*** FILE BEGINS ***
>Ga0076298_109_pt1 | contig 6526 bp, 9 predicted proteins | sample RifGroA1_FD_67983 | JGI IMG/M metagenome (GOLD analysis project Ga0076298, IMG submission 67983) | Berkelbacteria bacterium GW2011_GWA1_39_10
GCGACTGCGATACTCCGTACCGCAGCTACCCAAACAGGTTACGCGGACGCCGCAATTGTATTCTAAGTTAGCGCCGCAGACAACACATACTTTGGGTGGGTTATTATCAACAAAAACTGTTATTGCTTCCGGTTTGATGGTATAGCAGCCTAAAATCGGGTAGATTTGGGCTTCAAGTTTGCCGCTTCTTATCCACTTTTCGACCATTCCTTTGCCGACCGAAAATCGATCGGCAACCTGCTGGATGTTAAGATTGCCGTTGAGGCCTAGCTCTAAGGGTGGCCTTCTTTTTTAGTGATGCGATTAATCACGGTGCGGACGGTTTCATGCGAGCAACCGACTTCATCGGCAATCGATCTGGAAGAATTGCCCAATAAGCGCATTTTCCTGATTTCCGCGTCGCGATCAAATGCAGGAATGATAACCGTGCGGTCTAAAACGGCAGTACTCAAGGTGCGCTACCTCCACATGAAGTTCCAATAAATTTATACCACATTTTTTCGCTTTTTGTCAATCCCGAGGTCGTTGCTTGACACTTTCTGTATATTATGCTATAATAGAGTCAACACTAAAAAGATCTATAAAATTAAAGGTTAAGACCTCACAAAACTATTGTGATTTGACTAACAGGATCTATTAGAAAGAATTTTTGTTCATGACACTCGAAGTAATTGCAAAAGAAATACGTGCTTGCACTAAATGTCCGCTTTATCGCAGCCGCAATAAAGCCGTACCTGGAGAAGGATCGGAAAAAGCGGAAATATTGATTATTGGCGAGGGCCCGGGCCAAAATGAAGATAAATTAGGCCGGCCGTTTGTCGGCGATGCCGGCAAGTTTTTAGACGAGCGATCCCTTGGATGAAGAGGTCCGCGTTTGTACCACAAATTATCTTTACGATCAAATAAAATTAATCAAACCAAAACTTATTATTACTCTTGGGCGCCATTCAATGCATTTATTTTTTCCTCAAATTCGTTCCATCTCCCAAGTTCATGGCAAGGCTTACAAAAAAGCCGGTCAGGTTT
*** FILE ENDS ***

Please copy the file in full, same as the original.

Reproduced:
>Ga0076298_109_pt1 | contig 6526 bp, 9 predicted proteins | sample RifGroA1_FD_67983 | JGI IMG/M metagenome (GOLD analysis project Ga0076298, IMG submission 67983) | Berkelbacteria bacterium GW2011_GWA1_39_10
GCGACTGCGATACTCCGTACCGCAGCTACCCAAACAGGTTACGCGGACGCCGCAATTGTATTCTAAGTTAGCGCCGCAGACAACACATACTTTGGGTGGGTTATTATCAACAAAAACTGTTATTGCTTCCGGTTTGATGGTATAGCAGCCTAAAATCGGGTAGATTTGGGCTTCAAGTTTGCCGCTTCTTATCCACTTTTCGACCATTCCTTTGCCGACCGAAAATCGATCGGCAACCTGCTGGATGTTAAGATTGCCGTTGAGGCCTAGCTCTAAGGGTGGCCTTCTTTTTTAGTGATGCGATTAATCACGGTGCGGACGGTTTCATGCGAGCAACCGACTTCATCGGCAATCGATCTGGAAGAATTGCCCAATAAGCGCATTTTCCTGATTTCCGCGTCGCGATCAAATGCAGGAATGATAACCGTGCGGTCTAAAACGGCAGTACTCAAGGTGCGCTACCTCCACATGAAGTTCCAATAAATTTATACCACATTTTTTCGCTTTTTGTCAATCCCGAGGTCGTTGCTTGACACTTTCTGTATATTATGCTATAATAGAGTCAACACTAAAAAGATCTATAAAATTAAAGGTTAAGACCTCACAAAACTATTGTGATTTGACTAACAGGATCTATTAGAAAGAATTTTTGTTCATGACACTCGAAGTAATTGCAAAAGAAATACGTGCTTGCACTAAATGTCCGCTTTATCGCAGCCGCAATAAAGCCGTACCTGGAGAAGGATCGGAAAAAGCGGAAATATTGATTATTGGCGAGGGCCCGGGCCAAAATGAAGATAAATTAGGCCGGCCGTTTGTCGGCGATGCCGGCAAGTTTTTAGACGAGCGATCCCTTGGATGAAGAGGTCCGCGTTTGTACCACAAATTATCTTTACGATCAAATAAAATTAATCAAACCAAAACTTATTATTACTCTTGGGCGCCATTCAATGCATTTATTTTTTCCTCAAATTCGTTCCATCTCCCAAGTTCATGGCAAGGCTTACAAAAAAGCCGGTCAGGTTT